Fisheries Minister David Parker has sought official advice on how to update the rules around recreational bag limits for pink maomao fish.
The move comes after Tairua residents blocked access to their main wharf and turned out in numbers over alleged "wholesale slaughter" of the species.
Pink maomao, also called longfin perch, is an elusive and unprotected fish species. They are not included in any recreational catch limits.
Last week, documentary maker Mike Bhana filmed a group of fishermen returning from nearby coastal fisheries with what he says was 1500-2000 pink maomao fish, a species of high value to Asian markets.
Ngati Hei kaumātua Joe Davis imposed an immediate rahui, calling it a "shocking" abuse of a legislative loophole.
"Stop the abuse of Tangaroa's mokopuna. Most of the species out there are heading towards extinction," he said.
Oceans and Fisheries Minister David Parker said he was aware of the issue and aware that a petition had been launched.
There are more than 7100 signatures on the change.org petition calling for recreational limits to be imposed on pink maomao by the Minister.
"I'm aware MPI has received a number of complaints from the community in Tairua about the illegal sale of pink maomao," Parker said.
"My officials advise they are looking into the matter, and I'd expect that where there are breaches of the rules they are appropriately dealt with.
"In the meantime, I've asked officials for advice on how we can update the rules around bag limits."
The day after footage of the pink maomao haul was published, a group of fishermen arrived at a wharf below Mt Paku in Tairua but did not launch their boat. They were told the vehicle and trailer would not be in the same condition when they returned.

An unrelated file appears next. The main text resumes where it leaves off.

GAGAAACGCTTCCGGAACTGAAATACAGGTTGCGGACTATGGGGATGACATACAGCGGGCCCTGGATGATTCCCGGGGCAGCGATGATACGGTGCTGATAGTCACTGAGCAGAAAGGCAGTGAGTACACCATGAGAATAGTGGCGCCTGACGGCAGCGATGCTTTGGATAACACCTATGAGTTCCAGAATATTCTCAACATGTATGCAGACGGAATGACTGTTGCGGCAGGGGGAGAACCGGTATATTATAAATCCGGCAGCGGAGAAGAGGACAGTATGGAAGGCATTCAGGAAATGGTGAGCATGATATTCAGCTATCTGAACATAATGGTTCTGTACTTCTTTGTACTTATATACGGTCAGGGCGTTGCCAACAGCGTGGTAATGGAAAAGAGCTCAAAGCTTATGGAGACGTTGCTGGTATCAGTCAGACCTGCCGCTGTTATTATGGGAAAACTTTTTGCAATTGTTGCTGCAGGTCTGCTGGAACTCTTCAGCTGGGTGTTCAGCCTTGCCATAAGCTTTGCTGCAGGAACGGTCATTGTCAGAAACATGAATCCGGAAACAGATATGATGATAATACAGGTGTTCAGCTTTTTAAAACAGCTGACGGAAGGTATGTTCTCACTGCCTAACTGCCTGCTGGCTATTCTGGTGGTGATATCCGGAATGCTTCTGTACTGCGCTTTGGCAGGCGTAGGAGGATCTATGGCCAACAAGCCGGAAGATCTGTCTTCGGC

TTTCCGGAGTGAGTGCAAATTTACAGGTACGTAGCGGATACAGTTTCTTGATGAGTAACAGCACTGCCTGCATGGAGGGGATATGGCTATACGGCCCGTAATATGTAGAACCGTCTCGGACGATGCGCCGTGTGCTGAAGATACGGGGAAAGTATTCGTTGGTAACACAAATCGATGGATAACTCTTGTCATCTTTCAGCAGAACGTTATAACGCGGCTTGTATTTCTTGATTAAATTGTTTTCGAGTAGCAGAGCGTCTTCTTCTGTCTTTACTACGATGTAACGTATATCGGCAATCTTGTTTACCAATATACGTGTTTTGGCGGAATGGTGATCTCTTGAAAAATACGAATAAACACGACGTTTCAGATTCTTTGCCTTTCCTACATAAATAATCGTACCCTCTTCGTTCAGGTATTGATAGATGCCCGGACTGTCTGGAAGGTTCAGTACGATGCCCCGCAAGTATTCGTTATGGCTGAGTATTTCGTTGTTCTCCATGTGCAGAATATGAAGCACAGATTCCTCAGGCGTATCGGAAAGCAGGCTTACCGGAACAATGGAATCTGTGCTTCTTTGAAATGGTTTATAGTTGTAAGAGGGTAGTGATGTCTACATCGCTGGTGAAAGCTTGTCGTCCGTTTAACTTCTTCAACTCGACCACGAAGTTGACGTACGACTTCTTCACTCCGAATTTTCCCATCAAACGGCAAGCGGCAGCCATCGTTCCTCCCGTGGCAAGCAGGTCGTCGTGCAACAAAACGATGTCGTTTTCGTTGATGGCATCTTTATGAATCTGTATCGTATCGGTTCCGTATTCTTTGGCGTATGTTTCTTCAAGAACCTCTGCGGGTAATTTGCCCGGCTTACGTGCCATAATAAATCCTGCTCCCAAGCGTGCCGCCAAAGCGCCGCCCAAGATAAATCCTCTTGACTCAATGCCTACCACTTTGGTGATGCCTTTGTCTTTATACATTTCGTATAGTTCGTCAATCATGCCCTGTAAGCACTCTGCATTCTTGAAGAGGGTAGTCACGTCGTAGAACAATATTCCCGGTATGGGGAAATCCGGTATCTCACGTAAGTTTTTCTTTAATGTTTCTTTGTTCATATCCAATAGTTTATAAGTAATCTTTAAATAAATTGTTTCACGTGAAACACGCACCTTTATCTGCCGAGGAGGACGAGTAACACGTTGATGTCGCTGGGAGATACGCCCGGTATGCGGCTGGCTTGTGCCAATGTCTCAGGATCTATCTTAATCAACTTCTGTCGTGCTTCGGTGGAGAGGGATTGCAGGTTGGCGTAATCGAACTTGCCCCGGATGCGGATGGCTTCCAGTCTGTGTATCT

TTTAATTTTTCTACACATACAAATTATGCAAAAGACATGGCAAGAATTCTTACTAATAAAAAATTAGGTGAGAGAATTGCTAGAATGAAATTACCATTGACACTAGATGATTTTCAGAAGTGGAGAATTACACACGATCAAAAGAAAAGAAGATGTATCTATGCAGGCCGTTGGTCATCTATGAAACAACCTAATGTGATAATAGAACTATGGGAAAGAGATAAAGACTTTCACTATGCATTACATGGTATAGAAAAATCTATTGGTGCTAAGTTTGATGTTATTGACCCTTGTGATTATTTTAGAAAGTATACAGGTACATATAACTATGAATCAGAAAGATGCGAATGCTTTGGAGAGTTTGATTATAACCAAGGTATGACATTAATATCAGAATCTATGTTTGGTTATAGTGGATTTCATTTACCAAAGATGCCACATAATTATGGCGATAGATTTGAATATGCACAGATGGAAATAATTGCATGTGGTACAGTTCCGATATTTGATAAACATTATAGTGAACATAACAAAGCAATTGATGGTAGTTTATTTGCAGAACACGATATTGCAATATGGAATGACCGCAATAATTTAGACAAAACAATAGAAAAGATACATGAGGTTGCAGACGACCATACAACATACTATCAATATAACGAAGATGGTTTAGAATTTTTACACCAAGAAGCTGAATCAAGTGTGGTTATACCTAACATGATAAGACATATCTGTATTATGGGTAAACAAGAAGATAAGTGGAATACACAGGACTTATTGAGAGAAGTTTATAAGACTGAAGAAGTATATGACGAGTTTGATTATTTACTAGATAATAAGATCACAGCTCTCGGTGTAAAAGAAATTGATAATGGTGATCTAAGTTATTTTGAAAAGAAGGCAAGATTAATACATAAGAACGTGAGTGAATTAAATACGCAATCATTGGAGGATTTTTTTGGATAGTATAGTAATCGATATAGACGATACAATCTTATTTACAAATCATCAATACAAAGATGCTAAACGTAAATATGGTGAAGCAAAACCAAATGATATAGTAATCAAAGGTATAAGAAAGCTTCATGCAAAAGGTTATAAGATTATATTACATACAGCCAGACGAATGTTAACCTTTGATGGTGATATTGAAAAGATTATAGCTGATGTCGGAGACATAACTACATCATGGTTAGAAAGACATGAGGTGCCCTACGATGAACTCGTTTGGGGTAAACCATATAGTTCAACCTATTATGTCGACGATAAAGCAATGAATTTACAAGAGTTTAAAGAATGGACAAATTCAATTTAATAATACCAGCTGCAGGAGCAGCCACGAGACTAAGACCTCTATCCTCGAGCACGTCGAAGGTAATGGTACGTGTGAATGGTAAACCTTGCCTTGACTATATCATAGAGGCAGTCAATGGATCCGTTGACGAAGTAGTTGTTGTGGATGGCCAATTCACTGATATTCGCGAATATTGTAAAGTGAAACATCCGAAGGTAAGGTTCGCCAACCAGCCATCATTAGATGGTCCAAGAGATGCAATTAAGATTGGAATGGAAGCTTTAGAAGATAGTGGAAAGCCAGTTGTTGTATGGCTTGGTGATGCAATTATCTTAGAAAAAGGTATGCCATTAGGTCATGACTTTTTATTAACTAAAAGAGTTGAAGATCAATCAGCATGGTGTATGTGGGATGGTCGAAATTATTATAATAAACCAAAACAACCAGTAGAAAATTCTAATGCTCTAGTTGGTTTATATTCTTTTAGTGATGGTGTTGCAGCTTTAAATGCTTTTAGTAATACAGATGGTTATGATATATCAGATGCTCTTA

"The fishermen were confronted and told if their car was there in 20 minutes it would be torched," said Bhana, who watched the group put the boat on the trailer and leave soon after.
He said he did not believe they were from the same group he had filmed the previous day with what he estimated was 1500-2000 pink maomao fish.
"People are really angry and the worry is somebody does something stupid and a local ends up in trouble and these guys carry on what they're doing."
Coromandel-based Facebook pages have been created to record and share sightings of the vehicles, which included 4WD utes and alloy boats about 5m to 7m in size, carrying between five and six fishermen plus a skipper on each.
There were reports last week that some of the vehicles known to have been used by the group of fishermen seen on Thursday had been damaged prior to the footage being broadcast.
Tairua charter fisherman Jason Harris said he was getting interest for fishing charters seeking different fish species including reef species like pink maomao and leather jackets.
He said via Facebook that Strikezone fishing charters had no connection whatsoever to the perpetrators of the fishing activity caught on film.
"Like other charter boats countrywide we take fishermen that want to target less desirable species and this usually happens over a three-month period in the middle of winter. Pink maomao are often targeted and on a day when they are biting well, you could fill the boat with these fish.
"Although there is no quota on them we have a self-imposed limit of 30 each per angler. We are licensed to take six people so on a red hot day it is possible to take nearly 200 of these fish."
A storm of comments proceeded. "You get to make the rules in this situation, so you can set the example for people. That's far too many fish per person," said Sophie Parker.
Recreational fishing lobby Legasea is advocating for a maximum of three pink maomao per person under a recreational limit.
An MPI spokesperson urged people to use its 0800 poacher hotline if they had information.